Case Study: Harley-Davidson Dealers Push to Grow Mobile Database
Merchant: Calculated Risk Motorcycle Group
Size: 6 dealerships
Vendor: 7 Media Group
Bottom Line: Customers are more likely to read mobile messages sent via SMS than traditional email newsletters.
When marketers discuss the general effectiveness of email and SMS campaigns, they usually focus on the types of content or messaging being pushed out. In reality, the size of a company’s customer database can play just as significant a role in the success or failure of a given campaign.
That was one of the challenges faced by the team at Calculated Risk Motorcycle Group, a management company for six Harley-Davidson dealerships. As the company moved from Marketron to 7 Media Group, a digital media firm, its marketing team was looking to increase the size of its mobile database. Although Calculated Risk had experience with email—and it had been using Marketron to send text messages to certain subscribers—it couldn’t see customer responses to those texts and it couldn’t upload contacts directly from the DMS. Those issues lead Calculated Risk’s marketing director, Sarah Oakley, to explore what else was possible through mobile marketing channels.
Soon after deciding to work with 7 Media Group, Oakley began importing her company’s database into the mobile platform, while dealers sent invitations via text messages to encourage existing customers to join the company’s “mobile club.” Dealers were also given a short code and online signup widget to place on their websites in an effort to encourage even more people to join the mobile club. Customers who signed up online received mobile responses to confirm their signups via text.
Once customers opt-in to Calculated Risk’s new mobile club, they can communicate with dealers in real-time. They can also receive photos, reminders, and invitations to local rides, and they can participate in contests. Dealers can send personalized responses to the questions submitted by customers through the mobile system, and Oakley is currently putting together a “Text2Win scavenger hunt” to get people excited about participating in the mobile program.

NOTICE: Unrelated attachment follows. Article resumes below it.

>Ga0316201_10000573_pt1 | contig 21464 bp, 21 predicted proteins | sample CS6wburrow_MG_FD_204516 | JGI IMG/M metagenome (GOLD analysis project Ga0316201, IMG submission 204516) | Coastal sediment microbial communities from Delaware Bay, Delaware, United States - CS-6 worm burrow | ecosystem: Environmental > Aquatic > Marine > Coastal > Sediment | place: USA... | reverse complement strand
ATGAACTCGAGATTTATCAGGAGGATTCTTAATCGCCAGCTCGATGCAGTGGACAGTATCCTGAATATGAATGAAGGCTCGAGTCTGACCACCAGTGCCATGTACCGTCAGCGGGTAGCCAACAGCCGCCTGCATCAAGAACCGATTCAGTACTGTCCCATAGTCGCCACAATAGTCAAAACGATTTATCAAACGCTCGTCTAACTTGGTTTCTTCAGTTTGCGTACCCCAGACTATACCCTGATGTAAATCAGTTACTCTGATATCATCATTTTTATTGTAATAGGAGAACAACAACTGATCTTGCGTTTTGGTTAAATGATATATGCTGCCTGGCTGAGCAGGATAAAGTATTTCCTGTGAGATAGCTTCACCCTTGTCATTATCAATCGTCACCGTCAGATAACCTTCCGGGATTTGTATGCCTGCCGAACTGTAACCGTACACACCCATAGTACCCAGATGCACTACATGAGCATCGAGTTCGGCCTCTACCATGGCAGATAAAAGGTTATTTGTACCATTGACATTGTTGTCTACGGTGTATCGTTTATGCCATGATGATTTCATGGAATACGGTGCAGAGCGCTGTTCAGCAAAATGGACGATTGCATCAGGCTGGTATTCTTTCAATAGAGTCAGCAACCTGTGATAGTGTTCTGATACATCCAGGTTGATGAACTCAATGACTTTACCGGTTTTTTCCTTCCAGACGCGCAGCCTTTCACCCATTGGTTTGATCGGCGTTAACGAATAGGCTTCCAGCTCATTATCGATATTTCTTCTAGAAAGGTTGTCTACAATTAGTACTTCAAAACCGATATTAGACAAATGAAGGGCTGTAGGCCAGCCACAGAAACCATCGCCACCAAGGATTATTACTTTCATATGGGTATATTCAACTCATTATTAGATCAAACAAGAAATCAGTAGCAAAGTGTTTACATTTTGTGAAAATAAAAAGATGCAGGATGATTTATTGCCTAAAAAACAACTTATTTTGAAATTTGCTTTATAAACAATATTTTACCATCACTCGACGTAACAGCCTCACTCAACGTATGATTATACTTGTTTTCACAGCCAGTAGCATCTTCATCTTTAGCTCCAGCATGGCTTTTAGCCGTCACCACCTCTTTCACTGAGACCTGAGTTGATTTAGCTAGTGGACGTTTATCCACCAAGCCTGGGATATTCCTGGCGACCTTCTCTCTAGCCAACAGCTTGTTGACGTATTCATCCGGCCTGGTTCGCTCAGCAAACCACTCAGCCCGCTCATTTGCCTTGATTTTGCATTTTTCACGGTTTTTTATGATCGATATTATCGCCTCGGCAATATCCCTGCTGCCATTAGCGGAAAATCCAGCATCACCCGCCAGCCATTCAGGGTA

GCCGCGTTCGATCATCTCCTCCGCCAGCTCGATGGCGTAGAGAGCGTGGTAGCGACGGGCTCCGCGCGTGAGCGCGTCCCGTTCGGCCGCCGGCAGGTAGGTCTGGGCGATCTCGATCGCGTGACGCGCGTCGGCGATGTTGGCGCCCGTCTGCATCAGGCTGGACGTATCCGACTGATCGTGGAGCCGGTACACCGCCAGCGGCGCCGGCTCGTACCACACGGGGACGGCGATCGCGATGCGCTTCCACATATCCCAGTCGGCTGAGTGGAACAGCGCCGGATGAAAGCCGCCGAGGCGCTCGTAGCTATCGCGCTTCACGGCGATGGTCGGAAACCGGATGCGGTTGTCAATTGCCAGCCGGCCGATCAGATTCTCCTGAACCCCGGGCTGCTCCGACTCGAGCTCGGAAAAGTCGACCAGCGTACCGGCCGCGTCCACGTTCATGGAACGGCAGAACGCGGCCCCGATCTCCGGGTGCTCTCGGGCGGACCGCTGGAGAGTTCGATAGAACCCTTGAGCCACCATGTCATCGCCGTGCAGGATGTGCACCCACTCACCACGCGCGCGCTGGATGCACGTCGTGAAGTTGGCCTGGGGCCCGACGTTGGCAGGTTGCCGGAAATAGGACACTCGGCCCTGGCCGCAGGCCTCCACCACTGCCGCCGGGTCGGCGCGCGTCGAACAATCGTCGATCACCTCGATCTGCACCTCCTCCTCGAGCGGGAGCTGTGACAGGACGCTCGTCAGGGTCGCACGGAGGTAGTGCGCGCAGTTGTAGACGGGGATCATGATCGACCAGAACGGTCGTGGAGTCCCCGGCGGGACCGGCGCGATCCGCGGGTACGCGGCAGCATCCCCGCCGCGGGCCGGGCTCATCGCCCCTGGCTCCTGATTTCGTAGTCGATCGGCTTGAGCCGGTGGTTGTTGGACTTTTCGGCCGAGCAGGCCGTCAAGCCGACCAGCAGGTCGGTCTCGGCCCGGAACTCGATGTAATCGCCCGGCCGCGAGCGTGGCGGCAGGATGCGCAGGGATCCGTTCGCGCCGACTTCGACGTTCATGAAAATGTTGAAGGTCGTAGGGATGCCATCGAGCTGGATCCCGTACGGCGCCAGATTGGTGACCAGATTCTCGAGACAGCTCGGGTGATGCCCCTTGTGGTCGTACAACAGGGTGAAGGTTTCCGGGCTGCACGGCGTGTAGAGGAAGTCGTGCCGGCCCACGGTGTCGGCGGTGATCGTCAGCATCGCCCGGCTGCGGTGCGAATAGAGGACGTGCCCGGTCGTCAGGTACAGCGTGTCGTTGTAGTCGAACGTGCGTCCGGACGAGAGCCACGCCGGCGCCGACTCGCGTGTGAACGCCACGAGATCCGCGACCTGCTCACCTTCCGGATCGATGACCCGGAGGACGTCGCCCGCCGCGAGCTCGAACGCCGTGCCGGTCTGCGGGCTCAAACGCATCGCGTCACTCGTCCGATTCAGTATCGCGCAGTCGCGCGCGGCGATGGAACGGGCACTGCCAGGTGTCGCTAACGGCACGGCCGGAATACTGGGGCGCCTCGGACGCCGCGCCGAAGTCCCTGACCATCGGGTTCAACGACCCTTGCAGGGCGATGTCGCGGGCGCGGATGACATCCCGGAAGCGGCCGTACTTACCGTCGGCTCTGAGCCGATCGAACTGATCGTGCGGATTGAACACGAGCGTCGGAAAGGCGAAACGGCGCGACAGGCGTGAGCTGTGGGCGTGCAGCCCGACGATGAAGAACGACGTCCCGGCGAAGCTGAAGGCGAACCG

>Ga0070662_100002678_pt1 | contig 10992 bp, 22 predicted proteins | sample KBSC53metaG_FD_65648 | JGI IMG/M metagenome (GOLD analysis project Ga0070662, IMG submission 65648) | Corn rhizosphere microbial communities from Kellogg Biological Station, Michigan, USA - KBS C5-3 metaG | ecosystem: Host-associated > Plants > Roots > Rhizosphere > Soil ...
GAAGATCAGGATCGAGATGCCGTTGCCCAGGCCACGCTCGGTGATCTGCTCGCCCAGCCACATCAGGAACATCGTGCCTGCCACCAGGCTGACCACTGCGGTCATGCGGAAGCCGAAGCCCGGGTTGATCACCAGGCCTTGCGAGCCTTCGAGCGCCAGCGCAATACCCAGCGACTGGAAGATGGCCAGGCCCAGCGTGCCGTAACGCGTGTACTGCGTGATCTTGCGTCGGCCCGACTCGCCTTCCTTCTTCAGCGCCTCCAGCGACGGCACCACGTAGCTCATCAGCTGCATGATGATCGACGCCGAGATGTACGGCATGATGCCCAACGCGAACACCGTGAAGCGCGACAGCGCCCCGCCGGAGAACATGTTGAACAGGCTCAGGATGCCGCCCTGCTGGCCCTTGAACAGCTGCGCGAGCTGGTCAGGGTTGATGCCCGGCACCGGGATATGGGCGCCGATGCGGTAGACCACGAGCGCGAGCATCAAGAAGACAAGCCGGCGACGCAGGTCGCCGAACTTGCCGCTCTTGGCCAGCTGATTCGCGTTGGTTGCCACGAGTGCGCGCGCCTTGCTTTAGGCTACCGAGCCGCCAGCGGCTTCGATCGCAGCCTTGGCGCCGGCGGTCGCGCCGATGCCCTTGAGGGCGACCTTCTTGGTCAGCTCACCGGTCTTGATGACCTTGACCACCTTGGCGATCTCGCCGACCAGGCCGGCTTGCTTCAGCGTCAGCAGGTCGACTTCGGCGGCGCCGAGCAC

“We throw events weekly and want to give our riders every excuse to come hang out at the shop and get out and ride,” Oakley said. “It’s about making them feel at home and creating a family atmosphere. Once you walk through our doors, we want to make you feel apart of something great.”
With this latest push into mobile marketing, Oakley says she’s learned more about her customers and what they want from the messages that Calculated Risk sends out. For example, service specials tend to get the highest response rates. Although she still uses email marketing heavily within the organization, mobile has become a more flexible alternative.
“We have noticed a much higher percentage of people read the text messages vs our emails,” she said. “It’s quick and to the point with no fluff.”
In the first 30 days of this campaign, Calculated Risk has been able to increase the size of its mobile database by 190%. Oakley keeps a careful watch over the number of new subscribers joining Calculated Risk’s mobile program, and she has internal goals to reach a certain number of subscribers at each dealership. In addition to the size of her database, Oakley also looks at open rates and tries to fine-tune her messaging based on the feedback she receives.
“[It’s] the balance of sending too many vs. too little messages. This number is different for different riders. This is why segmenting the lists is such an amazing feature,” she said. “As a consumer, I feel I am contacted too much if it’s stuff I don’t want. But if I am interested in the offer, I always want more.”
In the coming months, Oakley says she’ll look more closely into how she can effectively segment her mobile groups to make sure the texts being sent are going to the people who actually want to read them.
“We have the ability with 7 Media Group to segment our lists by the bike they ride, what they are shopping for most at our store, and what rides or events they are more interested in attending,” she said.
Stephanie Miles is a senior editor at Street Fight.